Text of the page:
Video Abstract

Video Abstract

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BACKGROUND:

For children who cannot be discharged from the emergency department, definitive care has become less frequent at most hospitals. It is uncertain whether this is true for common conditions that do not require specialty care. We sought to determine how the likelihood of definitive care has changed for 3 common pediatric conditions: asthma, croup, and gastroenteritis.

METHODS:

We used the Nationwide Emergency Department Sample database to study children <18 years old presenting to emergency departments in the United States from 2008 to 2016 with a primary diagnosis of asthma, croup, or gastroenteritis, excluding critically ill patients. The primary outcome was referral rate: the number of patients transferred among all patients who could not be discharged. Analyses were stratified by quartile of annual pediatric volume. We used logistic regression to determine if changes over time in demographics or comorbidities could account for referral rate changes.

RESULTS:

Referral rates increased for each condition in all volume quartiles. Referral rates were greatest in the lowest pediatric volume quartile. Referral rates in the lowest pediatric volume quartile increased for asthma (13.6% per year; 95% confidence interval [CI] 5.6%–22.2%), croup (14.8% per year; 95% CI 2.6%–28.3%), and gastroenteritis (16.4% per year; 95% CI 3.5%–31.0%). Changes over time in patient age, sex, comorbidities, weekend presentation, payer mix, urban-rural location of presentation, or area income did not account for these findings.

CONCLUSIONS:

Increasing referral rates over time suggest decreasing provision of definitive care and regionalization of inpatient care for 3 common, generally straightforward conditions.

What’s Known on This Subject:

Pediatric emergency care delivery is becoming more regionalized, particularly for subspecialty and surgical care. There are improved outcomes with regionalization of certain complex or acute populations. It is not clear to what extent regionalization is occurring for lower-risk pediatric patients.

What This Study Adds:

Pediatric patients with common conditions including asthma, croup, and gastroenteritis are increasingly transferred from the emergency department when they require ongoing care. Patients who present to lower pediatric volume emergency departments are more likely to be transferred.

Most of the 30 million childhood emergency department (ED) visits annually occur at general community hospitals, but these centers are decreasingly providing definitive pediatric care.14  Pediatric patients are often transferred to tertiary care children’s hospitals for subspecialist care, inpatient admission, or intensive care needs.5  For critically ill patients and some specialized conditions, there are clear benefits to transfer,6  which have informed national recommendations from the American Academy of Pediatrics for implementing regionalized emergency medical services.710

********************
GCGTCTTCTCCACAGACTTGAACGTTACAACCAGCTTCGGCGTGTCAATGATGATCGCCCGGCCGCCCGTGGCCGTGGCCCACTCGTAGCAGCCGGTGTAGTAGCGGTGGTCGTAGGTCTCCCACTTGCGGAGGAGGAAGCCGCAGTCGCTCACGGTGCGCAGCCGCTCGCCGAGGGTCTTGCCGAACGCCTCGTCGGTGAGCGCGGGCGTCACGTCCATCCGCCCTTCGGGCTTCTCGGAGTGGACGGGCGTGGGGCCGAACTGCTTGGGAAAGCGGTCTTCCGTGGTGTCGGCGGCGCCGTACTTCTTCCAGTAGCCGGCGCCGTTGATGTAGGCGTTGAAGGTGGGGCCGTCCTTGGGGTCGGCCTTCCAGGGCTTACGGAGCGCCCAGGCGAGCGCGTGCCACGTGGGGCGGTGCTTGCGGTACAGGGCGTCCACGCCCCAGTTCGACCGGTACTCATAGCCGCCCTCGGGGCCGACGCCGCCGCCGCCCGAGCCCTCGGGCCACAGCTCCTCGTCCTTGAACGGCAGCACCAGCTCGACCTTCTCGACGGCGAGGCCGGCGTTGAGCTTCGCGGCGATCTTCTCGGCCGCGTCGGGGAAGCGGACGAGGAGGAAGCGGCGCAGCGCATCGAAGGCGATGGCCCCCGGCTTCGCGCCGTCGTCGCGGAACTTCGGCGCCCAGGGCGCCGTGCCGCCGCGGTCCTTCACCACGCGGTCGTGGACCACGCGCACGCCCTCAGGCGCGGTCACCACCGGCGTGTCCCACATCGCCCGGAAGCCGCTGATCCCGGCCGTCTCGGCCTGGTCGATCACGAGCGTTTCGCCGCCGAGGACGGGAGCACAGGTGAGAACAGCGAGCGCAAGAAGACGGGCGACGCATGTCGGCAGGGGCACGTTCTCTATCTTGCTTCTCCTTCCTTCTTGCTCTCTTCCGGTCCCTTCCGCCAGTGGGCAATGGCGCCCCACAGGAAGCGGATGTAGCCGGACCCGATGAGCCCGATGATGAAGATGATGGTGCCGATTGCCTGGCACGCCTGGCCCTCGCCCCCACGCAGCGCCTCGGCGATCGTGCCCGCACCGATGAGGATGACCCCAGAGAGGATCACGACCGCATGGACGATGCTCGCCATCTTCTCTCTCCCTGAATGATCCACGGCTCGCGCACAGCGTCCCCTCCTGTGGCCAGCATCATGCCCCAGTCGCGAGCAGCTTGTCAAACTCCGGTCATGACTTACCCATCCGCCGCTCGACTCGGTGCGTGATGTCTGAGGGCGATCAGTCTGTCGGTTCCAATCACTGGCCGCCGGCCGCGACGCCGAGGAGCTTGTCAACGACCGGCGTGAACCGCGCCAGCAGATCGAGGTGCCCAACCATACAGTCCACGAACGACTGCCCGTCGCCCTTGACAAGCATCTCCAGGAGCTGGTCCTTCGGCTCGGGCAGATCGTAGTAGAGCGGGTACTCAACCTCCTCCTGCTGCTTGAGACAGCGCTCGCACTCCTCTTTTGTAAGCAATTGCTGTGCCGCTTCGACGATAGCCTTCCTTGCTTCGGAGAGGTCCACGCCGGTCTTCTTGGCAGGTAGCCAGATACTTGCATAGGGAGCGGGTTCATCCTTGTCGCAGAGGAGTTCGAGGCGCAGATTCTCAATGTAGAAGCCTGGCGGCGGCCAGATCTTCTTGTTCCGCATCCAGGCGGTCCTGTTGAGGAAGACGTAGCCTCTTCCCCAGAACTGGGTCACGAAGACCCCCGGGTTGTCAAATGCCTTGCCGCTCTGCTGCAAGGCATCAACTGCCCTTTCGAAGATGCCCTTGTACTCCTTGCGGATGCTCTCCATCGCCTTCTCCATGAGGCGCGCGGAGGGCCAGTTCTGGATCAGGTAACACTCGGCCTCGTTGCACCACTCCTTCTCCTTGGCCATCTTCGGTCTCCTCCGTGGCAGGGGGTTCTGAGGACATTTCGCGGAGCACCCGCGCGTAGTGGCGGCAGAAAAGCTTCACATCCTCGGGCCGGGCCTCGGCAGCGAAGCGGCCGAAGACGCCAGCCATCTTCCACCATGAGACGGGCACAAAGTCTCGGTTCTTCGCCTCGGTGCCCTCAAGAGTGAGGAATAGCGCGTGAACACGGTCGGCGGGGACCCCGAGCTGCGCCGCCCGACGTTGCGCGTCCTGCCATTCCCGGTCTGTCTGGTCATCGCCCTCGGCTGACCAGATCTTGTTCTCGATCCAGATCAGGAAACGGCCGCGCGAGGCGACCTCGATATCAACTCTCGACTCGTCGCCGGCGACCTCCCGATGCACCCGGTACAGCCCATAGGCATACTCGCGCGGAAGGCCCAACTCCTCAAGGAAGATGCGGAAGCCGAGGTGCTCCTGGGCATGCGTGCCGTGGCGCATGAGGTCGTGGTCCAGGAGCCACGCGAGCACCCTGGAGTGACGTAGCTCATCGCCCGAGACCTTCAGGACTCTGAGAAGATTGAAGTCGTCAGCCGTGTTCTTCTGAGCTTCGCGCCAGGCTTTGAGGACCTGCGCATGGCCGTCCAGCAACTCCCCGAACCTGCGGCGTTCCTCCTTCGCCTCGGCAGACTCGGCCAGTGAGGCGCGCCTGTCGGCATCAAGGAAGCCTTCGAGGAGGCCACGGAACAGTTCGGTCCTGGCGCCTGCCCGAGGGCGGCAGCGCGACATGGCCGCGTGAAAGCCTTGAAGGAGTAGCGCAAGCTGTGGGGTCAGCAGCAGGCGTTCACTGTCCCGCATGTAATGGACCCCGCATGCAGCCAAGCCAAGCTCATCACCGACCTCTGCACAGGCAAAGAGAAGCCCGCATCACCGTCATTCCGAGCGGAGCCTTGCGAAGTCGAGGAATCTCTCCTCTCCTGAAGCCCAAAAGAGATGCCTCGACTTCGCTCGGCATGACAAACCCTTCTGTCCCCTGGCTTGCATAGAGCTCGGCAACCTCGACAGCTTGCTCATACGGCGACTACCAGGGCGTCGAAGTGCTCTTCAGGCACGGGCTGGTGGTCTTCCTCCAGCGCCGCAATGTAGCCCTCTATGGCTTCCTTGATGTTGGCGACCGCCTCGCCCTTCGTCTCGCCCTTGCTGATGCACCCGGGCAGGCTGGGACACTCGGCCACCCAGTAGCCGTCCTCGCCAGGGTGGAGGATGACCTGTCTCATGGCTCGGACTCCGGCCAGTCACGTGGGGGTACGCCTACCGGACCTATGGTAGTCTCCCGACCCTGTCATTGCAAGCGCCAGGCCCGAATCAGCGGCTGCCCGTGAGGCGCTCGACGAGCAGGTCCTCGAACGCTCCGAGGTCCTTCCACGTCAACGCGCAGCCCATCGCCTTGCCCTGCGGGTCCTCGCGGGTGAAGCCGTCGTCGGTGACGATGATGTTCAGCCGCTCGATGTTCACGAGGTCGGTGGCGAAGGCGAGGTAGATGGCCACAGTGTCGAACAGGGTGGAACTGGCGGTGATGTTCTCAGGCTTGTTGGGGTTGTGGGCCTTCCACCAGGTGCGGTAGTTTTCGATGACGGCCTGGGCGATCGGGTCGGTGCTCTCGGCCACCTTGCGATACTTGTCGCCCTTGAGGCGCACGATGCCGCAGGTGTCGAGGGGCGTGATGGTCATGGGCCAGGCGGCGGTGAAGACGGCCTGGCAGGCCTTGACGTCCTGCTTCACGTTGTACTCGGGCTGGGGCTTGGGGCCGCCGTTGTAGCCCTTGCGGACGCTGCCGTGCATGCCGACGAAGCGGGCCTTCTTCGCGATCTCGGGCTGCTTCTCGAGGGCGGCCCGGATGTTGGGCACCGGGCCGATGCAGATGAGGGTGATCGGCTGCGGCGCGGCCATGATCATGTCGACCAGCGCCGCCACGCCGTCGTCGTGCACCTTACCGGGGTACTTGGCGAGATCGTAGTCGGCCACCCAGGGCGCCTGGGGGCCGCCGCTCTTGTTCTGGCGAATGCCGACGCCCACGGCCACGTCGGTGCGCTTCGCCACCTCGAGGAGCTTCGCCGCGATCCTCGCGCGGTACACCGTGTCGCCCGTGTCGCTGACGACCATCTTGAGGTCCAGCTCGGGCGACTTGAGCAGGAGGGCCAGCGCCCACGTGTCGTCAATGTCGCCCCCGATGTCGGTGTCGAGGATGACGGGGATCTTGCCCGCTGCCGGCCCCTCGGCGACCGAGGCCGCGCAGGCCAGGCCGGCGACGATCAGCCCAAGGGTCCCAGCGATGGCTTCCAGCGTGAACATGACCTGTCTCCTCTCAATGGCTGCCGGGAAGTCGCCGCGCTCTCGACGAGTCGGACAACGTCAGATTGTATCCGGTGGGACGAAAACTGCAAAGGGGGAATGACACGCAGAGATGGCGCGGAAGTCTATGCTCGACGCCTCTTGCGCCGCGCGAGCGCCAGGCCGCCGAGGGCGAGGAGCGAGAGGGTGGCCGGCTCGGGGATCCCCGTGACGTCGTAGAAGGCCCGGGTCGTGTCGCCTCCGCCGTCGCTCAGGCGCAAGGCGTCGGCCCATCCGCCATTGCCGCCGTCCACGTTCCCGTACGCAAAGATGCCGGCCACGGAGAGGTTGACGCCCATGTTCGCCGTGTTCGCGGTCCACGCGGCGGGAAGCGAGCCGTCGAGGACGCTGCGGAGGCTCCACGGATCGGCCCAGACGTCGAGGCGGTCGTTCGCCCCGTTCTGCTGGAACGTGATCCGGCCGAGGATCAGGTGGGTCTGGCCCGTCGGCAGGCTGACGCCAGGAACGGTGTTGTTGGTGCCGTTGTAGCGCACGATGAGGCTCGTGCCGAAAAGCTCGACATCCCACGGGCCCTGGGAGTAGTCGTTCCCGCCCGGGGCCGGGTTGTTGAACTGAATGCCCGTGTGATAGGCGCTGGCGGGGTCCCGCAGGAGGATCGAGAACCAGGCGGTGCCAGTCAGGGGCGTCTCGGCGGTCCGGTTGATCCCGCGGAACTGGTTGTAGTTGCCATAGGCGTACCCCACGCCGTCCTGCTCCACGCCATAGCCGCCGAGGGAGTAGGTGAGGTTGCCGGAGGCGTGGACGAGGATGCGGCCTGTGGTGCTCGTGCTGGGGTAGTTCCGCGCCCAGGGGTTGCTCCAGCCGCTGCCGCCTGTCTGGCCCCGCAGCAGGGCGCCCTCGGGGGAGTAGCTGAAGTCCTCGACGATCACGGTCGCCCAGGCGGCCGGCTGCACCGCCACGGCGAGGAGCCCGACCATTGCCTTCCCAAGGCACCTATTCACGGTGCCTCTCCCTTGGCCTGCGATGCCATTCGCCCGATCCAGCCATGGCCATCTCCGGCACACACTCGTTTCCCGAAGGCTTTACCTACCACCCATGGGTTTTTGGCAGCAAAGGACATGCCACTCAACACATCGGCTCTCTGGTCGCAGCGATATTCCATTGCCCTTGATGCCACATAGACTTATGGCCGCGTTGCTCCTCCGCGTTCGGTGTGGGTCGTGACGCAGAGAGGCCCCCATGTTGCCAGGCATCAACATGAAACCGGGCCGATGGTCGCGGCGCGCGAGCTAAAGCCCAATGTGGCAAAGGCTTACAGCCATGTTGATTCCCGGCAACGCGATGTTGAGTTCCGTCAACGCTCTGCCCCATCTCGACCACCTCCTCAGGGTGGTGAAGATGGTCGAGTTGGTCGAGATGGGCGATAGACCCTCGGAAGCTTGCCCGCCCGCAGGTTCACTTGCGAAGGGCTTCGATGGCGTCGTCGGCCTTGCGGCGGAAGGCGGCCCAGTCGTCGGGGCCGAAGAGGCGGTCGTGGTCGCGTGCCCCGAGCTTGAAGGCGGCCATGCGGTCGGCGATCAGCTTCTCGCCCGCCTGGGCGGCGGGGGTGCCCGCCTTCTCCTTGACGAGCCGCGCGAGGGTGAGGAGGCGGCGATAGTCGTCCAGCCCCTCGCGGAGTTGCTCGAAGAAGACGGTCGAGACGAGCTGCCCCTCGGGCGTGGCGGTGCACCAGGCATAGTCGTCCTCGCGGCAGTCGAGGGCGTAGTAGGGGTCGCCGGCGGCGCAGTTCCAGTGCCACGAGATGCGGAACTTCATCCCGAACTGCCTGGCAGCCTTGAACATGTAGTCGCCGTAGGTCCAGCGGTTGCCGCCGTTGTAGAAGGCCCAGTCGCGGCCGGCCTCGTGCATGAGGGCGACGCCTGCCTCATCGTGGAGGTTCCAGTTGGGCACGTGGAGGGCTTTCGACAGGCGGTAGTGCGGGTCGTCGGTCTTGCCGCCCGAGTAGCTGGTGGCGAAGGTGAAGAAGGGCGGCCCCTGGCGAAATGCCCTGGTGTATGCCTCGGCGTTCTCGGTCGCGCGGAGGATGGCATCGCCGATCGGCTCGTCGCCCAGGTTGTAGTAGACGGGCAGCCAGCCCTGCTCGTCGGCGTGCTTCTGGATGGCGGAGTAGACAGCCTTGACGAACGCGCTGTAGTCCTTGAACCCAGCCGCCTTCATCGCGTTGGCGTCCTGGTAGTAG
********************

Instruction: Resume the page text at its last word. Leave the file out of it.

However, it is uncertain which children with lower-acuity conditions benefit from transfer to pediatric tertiary care hospitals. The majority of pediatric patients transferred between EDs are transferred for common conditions, and as many as one-third of children transferred are discharged from the hospital without requiring further intervention or subspecialty consultation.11,12  Although some of these patients may benefit from transfer because of greater resource availability at the receiving facility, it is unclear to what extent all such patients benefit from transfer. These findings have raised concerns that a proportion of interfacility transfers may be potentially avoidable.13  Interfacility transfers have potential downsides including increased cost of care, financial and time burdens to families who are transferred far from home, and crowding of referral EDs.11,13  In addition, transfers from low-volume to high-volume centers may improve outcomes for some patients but worsen them for others.1416  Obtaining a better understanding of how interfacility transfers have changed over time and the factors associated with transfers is important for public health planning and informing current recommendations around regionalization of care.

One such factor that influences an ED’s readiness to care for children is the volume of pediatric patients.17  Previous studies have revealed that children transferred from lower-volume EDs are more likely to be discharged from the receiving ED17,18 ; therefore, it is possible that more transfers from lower-volume EDs are potentially avoidable and that lower-volume EDs may be more likely to transfer children with all conditions.

Accordingly, our objectives were to assess how the likelihood of definitive care has changed over time for pediatric patients presenting to the ED with 3 common conditions: asthma, croup, and gastroenteritis. These conditions were chosen for the fact that they are common conditions that are less likely to require specialty or surgical intervention and, for the case of asthma and croup, are relatively specific diagnoses. In addition, we sought to determine how the likelihood of definitive care is influenced by pediatric volume of the presenting ED. We hypothesized that interfacility transfers are increasing over time and that lower pediatric volume is associated with a higher likelihood of transfer for our chosen conditions.